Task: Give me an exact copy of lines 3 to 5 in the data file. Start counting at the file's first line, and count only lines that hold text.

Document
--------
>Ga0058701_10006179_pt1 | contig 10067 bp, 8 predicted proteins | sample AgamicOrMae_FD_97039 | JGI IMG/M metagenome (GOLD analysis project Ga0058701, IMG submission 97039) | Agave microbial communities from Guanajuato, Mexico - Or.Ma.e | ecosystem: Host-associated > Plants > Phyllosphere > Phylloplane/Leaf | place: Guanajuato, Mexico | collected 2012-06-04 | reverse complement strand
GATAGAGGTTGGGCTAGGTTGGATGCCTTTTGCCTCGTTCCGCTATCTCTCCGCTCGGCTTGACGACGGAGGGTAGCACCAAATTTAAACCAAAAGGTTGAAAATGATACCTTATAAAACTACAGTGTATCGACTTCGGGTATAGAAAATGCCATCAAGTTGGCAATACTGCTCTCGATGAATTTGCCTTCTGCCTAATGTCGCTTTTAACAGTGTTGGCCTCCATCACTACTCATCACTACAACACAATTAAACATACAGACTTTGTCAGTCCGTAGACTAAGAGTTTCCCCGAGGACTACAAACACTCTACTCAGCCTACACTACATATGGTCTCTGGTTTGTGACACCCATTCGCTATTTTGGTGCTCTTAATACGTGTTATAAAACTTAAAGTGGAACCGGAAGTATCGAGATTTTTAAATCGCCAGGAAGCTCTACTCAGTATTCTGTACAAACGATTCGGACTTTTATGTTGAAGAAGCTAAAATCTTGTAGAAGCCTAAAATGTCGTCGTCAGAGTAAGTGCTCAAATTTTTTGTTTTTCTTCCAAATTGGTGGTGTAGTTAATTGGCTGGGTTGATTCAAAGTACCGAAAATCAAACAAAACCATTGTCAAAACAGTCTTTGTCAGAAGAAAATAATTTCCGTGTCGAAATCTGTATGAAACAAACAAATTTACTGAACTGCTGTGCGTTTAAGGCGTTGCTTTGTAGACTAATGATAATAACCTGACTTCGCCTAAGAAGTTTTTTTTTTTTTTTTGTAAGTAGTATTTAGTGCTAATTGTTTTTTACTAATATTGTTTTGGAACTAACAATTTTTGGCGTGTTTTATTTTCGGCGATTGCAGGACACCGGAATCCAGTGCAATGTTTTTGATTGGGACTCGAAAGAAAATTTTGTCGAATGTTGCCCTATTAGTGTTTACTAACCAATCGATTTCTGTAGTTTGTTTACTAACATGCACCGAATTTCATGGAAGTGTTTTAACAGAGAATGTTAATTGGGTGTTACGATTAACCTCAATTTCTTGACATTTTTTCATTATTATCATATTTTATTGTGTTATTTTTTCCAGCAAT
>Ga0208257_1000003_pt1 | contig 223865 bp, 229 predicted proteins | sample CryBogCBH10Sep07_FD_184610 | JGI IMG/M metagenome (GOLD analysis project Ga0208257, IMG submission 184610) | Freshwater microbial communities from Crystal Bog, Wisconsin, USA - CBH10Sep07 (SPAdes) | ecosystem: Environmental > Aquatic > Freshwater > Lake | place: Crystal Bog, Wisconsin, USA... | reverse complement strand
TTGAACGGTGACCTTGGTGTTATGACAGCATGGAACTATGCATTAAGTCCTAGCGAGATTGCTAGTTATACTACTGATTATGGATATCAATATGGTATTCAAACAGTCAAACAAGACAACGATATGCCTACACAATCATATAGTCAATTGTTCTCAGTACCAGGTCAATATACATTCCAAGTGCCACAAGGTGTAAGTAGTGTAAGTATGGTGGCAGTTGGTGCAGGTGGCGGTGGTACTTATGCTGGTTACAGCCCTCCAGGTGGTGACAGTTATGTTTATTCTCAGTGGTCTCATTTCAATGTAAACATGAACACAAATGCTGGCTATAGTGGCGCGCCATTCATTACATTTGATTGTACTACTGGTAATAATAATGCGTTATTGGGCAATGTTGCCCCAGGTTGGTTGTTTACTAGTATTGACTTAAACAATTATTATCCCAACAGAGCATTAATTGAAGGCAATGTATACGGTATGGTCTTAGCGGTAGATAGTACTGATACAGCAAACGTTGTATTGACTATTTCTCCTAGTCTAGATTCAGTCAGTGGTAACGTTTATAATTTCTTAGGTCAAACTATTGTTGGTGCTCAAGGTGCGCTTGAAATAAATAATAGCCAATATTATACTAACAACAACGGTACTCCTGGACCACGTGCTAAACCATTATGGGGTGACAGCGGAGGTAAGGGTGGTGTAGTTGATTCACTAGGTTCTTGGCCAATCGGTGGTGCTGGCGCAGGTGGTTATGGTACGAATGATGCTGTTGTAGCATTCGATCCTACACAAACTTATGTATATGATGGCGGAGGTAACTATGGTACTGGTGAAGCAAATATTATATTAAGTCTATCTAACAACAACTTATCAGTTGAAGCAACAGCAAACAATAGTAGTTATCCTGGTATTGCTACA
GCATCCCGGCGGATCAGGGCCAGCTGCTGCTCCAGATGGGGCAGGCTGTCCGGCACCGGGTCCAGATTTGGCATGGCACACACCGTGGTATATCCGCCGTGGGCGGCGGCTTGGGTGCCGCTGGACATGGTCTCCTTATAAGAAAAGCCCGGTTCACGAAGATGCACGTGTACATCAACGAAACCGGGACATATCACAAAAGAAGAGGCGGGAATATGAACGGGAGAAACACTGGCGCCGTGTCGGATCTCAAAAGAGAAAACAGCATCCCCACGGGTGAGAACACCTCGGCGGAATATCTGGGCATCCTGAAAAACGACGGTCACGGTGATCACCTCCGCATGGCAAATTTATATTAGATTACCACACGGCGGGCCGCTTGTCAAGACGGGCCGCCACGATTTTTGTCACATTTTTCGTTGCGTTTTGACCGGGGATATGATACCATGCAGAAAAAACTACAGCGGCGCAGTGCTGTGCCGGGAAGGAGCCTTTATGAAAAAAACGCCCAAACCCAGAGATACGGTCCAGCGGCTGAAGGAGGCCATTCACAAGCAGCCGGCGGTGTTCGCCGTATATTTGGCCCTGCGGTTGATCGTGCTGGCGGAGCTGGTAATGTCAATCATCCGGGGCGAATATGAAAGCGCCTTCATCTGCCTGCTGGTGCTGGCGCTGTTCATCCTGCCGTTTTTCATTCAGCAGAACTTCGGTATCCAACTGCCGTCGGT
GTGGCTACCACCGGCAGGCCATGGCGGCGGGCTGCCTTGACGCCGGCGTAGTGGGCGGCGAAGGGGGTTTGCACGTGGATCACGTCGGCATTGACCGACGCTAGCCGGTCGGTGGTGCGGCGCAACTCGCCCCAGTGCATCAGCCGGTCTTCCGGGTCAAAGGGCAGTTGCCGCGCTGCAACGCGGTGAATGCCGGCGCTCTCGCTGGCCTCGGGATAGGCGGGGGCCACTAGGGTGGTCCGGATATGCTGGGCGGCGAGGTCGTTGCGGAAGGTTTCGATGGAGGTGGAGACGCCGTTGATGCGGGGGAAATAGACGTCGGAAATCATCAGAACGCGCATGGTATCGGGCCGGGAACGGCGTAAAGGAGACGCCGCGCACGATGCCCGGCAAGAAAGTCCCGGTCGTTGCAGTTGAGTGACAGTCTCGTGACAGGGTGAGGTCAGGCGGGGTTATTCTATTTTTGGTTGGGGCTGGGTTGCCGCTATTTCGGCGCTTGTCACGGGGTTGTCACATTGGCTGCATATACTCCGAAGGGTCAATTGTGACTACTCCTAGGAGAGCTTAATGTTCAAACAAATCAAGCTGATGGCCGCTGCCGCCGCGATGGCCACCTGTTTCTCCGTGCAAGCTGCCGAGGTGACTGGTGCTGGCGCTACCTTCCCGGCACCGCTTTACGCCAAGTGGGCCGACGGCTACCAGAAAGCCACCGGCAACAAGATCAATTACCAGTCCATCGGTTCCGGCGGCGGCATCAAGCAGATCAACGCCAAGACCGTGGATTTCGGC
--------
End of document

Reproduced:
>Ga0208257_1000003_pt1 | contig 223865 bp, 229 predicted proteins | sample CryBogCBH10Sep07_FD_184610 | JGI IMG/M metagenome (GOLD analysis project Ga0208257, IMG submission 184610) | Freshwater microbial communities from Crystal Bog, Wisconsin, USA - CBH10Sep07 (SPAdes) | ecosystem: Environmental > Aquatic > Freshwater > Lake | place: Crystal Bog, Wisconsin, USA... | reverse complement strand
TTGAACGGTGACCTTGGTGTTATGACAGCATGGAACTATGCATTAAGTCCTAGCGAGATTGCTAGTTATACTACTGATTATGGATATCAATATGGTATTCAAACAGTCAAACAAGACAACGATATGCCTACACAATCATATAGTCAATTGTTCTCAGTACCAGGTCAATATACATTCCAAGTGCCACAAGGTGTAAGTAGTGTAAGTATGGTGGCAGTTGGTGCAGGTGGCGGTGGTACTTATGCTGGTTACAGCCCTCCAGGTGGTGACAGTTATGTTTATTCTCAGTGGTCTCATTTCAATGTAAACATGAACACAAATGCTGGCTATAGTGGCGCGCCATTCATTACATTTGATTGTACTACTGGTAATAATAATGCGTTATTGGGCAATGTTGCCCCAGGTTGGTTGTTTACTAGTATTGACTTAAACAATTATTATCCCAACAGAGCATTAATTGAAGGCAATGTATACGGTATGGTCTTAGCGGTAGATAGTACTGATACAGCAAACGTTGTATTGACTATTTCTCCTAGTCTAGATTCAGTCAGTGGTAACGTTTATAATTTCTTAGGTCAAACTATTGTTGGTGCTCAAGGTGCGCTTGAAATAAATAATAGCCAATATTATACTAACAACAACGGTACTCCTGGACCACGTGCTAAACCATTATGGGGTGACAGCGGAGGTAAGGGTGGTGTAGTTGATTCACTAGGTTCTTGGCCAATCGGTGGTGCTGGCGCAGGTGGTTATGGTACGAATGATGCTGTTGTAGCATTCGATCCTACACAAACTTATGTATATGATGGCGGAGGTAACTATGGTACTGGTGAAGCAAATATTATATTAAGTCTATCTAACAACAACTTATCAGTTGAAGCAACAGCAAACAATAGTAGTTATCCTGGTATTGCTACA
GCATCCCGGCGGATCAGGGCCAGCTGCTGCTCCAGATGGGGCAGGCTGTCCGGCACCGGGTCCAGATTTGGCATGGCACACACCGTGGTATATCCGCCGTGGGCGGCGGCTTGGGTGCCGCTGGACATGGTCTCCTTATAAGAAAAGCCCGGTTCACGAAGATGCACGTGTACATCAACGAAACCGGGACATATCACAAAAGAAGAGGCGGGAATATGAACGGGAGAAACACTGGCGCCGTGTCGGATCTCAAAAGAGAAAACAGCATCCCCACGGGTGAGAACACCTCGGCGGAATATCTGGGCATCCTGAAAAACGACGGTCACGGTGATCACCTCCGCATGGCAAATTTATATTAGATTACCACACGGCGGGCCGCTTGTCAAGACGGGCCGCCACGATTTTTGTCACATTTTTCGTTGCGTTTTGACCGGGGATATGATACCATGCAGAAAAAACTACAGCGGCGCAGTGCTGTGCCGGGAAGGAGCCTTTATGAAAAAAACGCCCAAACCCAGAGATACGGTCCAGCGGCTGAAGGAGGCCATTCACAAGCAGCCGGCGGTGTTCGCCGTATATTTGGCCCTGCGGTTGATCGTGCTGGCGGAGCTGGTAATGTCAATCATCCGGGGCGAATATGAAAGCGCCTTCATCTGCCTGCTGGTGCTGGCGCTGTTCATCCTGCCGTTTTTCATTCAGCAGAACTTCGGTATCCAACTGCCGTCGGT